When compared to the season premiere, this Sunday’s episode of THE WALKING DEAD had a considerable shift in pacing. The newest episode was  significantly more dialogue heavy, taking its leisurely time introducing and expanding characters. We were introduced to King Ezekiel and his pet tiger Shiva, living in another community, the Kingdom. More theatrical than most characters on the show, Ezekiel’s campy personality appropriately juxtaposed Carol’s somber story line. During their first conversation, Ezekiel offers Carol a pomegranate as an act of hospitality and welcome to the Kingdom. Towards the end of the episode, Carol decides to stay in the community, and moves into a nearby house. Ezekiel shows up at Carol’s doorstep, again offering her the pomegranate. This fruit is a symbol of love between Hades and Persephone in Greek mythology, and possibly clues us into Ezekiel and Carol’s future relationship.

In Greek mythology, Hades is the god of the Underworld, and brother to Zeus. The story is told that while visiting the world of the living, Hades happens upon Persephone, Zeus’ daughter and vegetation goddess, gathering flowers in a garden and immediately falls in love with her. He consults his brother Zeus, and they hatch a plan that eventually traps Persephone in the underworld. Hades takes Persephone as his wife, and deals with the consequences.

Musée Bonnat - l'enlêvement de Prosperine - Peter Paul Rubens (ca. 1636)
Musée Bonnat – l’enlêvement de Prosperine – Peter Paul Rubens (ca. 1636)

As depicted in the painting above, Persephone was not entirely on board with the idea of spending her life with Hades. She fought and struggled on her way down to the Underworld, and rejected Hades’ love. Needless to say, many gods and goddesses were not big on Hades’ wife-napping, beyond the fact that Hades was technically Persephone’s uncle. One goddess in particular was Persephone’s mother, Demeter, who begged Hades to release her daughter back into the world of the living. Eventually an agreement was reached, and Persephone would spend 4 months of the year in the Underworld, the other 8 with the Living. This agreement required Persephone to eat 4 seeds of a pomegranate given to her by Hades, a symbol of her consent to her captor.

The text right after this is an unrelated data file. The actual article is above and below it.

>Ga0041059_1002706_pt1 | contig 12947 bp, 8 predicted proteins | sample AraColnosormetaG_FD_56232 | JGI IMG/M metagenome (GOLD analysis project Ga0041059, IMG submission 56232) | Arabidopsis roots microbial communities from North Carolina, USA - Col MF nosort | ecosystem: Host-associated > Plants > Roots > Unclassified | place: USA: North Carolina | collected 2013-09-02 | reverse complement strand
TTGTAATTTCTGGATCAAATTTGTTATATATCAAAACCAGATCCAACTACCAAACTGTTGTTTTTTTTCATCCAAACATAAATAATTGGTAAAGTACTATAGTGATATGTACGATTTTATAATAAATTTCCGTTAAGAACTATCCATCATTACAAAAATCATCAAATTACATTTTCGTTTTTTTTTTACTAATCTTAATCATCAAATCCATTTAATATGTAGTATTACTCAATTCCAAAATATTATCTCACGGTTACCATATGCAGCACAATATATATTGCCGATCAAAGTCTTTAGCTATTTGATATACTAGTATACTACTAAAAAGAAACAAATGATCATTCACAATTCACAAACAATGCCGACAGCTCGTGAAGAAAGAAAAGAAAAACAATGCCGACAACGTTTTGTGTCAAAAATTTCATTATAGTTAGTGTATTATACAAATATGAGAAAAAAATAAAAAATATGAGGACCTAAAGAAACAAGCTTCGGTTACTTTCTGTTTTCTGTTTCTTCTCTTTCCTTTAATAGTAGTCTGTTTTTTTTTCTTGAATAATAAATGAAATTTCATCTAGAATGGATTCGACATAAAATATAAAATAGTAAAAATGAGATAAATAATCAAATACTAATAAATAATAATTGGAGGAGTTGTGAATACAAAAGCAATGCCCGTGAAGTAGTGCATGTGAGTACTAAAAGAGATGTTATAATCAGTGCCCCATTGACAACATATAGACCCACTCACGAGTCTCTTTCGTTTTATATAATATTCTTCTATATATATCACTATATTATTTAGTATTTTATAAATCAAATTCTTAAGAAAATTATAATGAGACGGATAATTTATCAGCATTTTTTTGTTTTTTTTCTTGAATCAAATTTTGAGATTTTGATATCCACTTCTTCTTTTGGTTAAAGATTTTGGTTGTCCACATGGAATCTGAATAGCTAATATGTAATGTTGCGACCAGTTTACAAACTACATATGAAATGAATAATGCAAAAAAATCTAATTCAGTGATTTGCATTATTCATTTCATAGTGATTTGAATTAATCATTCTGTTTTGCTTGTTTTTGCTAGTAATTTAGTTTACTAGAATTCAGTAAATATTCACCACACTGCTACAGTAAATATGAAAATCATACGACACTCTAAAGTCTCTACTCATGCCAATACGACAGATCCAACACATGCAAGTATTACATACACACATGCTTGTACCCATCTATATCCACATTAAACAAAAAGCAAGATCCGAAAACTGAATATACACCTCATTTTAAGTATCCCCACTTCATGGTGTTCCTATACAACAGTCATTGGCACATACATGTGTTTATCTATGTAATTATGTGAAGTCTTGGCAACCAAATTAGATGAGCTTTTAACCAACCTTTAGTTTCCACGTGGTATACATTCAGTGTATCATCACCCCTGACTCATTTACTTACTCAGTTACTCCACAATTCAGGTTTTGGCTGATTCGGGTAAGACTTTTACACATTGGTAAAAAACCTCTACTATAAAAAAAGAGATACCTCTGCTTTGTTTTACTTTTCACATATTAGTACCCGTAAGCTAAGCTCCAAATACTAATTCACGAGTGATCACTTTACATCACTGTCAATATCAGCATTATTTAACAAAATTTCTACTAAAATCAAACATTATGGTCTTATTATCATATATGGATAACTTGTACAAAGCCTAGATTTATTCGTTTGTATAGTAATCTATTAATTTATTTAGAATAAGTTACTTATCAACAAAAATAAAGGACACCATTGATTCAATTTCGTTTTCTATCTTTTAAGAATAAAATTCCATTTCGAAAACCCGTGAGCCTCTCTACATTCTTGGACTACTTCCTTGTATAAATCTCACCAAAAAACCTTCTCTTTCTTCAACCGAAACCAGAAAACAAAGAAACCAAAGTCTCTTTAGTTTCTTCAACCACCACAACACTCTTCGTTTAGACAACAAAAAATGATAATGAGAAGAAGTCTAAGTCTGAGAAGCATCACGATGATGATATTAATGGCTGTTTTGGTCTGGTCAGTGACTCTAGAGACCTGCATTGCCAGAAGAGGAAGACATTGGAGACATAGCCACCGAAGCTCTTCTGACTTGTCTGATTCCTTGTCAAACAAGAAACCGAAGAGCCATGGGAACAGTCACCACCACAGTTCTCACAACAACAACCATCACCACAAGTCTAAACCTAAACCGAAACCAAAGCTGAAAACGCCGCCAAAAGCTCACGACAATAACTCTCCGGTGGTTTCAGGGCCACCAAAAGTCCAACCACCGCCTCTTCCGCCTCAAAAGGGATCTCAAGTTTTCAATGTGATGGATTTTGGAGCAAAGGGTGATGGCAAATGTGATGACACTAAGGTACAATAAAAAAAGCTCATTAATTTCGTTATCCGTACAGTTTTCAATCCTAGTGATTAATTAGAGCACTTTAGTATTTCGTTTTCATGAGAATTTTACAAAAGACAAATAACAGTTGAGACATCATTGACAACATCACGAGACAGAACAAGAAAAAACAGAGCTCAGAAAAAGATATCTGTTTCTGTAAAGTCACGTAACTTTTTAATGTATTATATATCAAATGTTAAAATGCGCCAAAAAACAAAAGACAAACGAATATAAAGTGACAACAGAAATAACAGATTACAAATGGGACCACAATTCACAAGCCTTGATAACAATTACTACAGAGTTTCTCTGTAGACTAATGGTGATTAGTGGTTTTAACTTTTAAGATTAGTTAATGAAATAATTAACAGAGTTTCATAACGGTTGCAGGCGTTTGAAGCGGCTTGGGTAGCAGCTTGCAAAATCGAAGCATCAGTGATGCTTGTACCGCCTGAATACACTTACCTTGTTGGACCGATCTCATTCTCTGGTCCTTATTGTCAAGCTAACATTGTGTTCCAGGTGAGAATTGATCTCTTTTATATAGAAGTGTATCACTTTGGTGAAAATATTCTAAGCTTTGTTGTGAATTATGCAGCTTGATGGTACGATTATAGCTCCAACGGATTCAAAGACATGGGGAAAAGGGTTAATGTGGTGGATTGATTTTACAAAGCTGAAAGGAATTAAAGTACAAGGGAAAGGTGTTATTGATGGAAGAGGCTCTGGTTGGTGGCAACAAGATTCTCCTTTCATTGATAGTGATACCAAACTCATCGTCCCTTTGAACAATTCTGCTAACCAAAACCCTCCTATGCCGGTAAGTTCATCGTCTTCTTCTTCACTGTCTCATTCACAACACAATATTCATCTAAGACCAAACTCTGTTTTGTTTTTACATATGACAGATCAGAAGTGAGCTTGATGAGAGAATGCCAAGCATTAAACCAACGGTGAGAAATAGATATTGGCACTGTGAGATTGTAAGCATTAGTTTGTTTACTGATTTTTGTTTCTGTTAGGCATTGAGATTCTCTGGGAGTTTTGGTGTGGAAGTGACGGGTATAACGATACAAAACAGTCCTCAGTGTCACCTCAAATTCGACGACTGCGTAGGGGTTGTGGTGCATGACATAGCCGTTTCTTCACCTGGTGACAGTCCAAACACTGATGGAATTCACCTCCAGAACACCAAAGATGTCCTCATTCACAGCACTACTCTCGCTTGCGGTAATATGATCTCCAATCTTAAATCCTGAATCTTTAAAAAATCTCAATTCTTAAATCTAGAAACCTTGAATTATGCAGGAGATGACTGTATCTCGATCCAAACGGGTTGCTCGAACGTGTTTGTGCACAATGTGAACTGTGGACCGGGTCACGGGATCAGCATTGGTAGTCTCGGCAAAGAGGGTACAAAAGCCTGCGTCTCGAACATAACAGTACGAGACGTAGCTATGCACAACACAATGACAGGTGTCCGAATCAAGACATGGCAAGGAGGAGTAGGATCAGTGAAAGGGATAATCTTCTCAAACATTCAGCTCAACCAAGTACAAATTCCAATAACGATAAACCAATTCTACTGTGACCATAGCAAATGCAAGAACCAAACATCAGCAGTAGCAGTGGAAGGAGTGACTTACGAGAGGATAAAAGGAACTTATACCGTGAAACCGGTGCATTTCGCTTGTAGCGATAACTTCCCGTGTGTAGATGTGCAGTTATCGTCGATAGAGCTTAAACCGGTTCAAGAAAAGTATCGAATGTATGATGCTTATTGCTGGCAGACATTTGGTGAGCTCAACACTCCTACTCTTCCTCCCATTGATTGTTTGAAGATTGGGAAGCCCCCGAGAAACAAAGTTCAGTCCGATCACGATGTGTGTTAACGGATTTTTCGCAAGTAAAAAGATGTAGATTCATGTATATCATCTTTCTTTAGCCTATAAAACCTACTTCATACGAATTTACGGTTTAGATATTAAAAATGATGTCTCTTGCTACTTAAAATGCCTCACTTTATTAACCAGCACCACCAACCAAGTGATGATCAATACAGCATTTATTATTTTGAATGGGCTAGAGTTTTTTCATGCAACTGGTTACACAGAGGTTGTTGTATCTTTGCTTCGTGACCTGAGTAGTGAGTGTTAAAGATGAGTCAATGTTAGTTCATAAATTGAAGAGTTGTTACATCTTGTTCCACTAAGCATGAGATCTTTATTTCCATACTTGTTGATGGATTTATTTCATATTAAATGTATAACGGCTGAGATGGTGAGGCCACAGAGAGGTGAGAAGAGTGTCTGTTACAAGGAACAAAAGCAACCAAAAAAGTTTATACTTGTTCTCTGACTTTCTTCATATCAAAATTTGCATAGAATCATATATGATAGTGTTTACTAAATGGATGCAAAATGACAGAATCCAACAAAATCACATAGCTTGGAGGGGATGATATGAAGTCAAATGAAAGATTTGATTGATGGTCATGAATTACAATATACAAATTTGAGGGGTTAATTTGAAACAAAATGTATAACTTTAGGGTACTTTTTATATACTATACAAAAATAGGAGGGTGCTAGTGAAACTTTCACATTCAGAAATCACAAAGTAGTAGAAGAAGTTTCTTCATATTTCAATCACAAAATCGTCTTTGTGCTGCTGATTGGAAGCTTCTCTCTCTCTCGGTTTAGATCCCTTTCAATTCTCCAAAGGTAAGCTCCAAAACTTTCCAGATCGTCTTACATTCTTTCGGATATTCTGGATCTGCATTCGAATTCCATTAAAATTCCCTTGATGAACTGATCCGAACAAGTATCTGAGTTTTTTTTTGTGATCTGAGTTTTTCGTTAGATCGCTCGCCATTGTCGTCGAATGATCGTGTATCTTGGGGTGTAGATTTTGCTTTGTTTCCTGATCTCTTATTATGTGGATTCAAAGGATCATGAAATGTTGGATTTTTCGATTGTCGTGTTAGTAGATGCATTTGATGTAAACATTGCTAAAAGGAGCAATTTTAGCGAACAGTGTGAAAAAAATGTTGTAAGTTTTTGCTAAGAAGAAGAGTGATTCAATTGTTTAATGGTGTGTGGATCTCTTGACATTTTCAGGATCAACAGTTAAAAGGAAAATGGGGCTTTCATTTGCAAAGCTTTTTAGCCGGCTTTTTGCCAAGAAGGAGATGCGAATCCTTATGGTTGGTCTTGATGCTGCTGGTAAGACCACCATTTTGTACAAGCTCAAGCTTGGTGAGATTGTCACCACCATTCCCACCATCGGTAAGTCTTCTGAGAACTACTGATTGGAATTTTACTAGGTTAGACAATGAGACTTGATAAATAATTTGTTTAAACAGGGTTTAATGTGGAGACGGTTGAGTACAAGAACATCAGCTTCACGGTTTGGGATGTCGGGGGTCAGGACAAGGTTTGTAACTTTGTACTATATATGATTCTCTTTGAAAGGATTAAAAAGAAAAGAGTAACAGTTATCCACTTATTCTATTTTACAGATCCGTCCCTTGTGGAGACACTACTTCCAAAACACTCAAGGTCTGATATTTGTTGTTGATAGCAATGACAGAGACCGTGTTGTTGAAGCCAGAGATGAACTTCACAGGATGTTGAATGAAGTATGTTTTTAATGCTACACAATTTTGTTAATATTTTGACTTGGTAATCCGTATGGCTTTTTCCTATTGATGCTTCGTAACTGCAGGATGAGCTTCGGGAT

Last Sunday’s episode of THE WALKING DEAD referenced this love story when Ezekiel offers Carol some food, specifically a pomegranate. After Carol refuses, Ezekiel spends the episode insisting Carol accept his hospitality. He continually attempts to convince Carol to stay in the community. When she finally caves and moves into a nearby house, Ezekiel visits with an appropriate housewarming gift: a pomegranate. Like Persephone, Carol was brought to the Kingdom against her will, and only accepted Ezekiel’s pomegranate after she was convinced to stay.


As described in another article, THE WALKING DEAD is attempting some new storytelling techniques this season, like instantaneous character deaths. This past episode’s reference to a Greek myth is another example of the show stepping into unfamiliar territory. What can we gather from this episode’s retelling of Hades and Persephone? Is Ezekiel trapping Carol in the Kingdom, like Hades trapped Persephone? Are we being informed that we should not trust Ezekiel? Is the television show planning on changing Ezekiel’s character from the graphic novel and turning him into an antagonist? Since Persephone eventually becomes the queen of the Underworld, are we learning that Carol will eventually embrace the Kingdom as her home? Or is this simply a clever way for the show’s screenwriters to let us know that Ezekiel is smitten with Carol?

Only time will tell.

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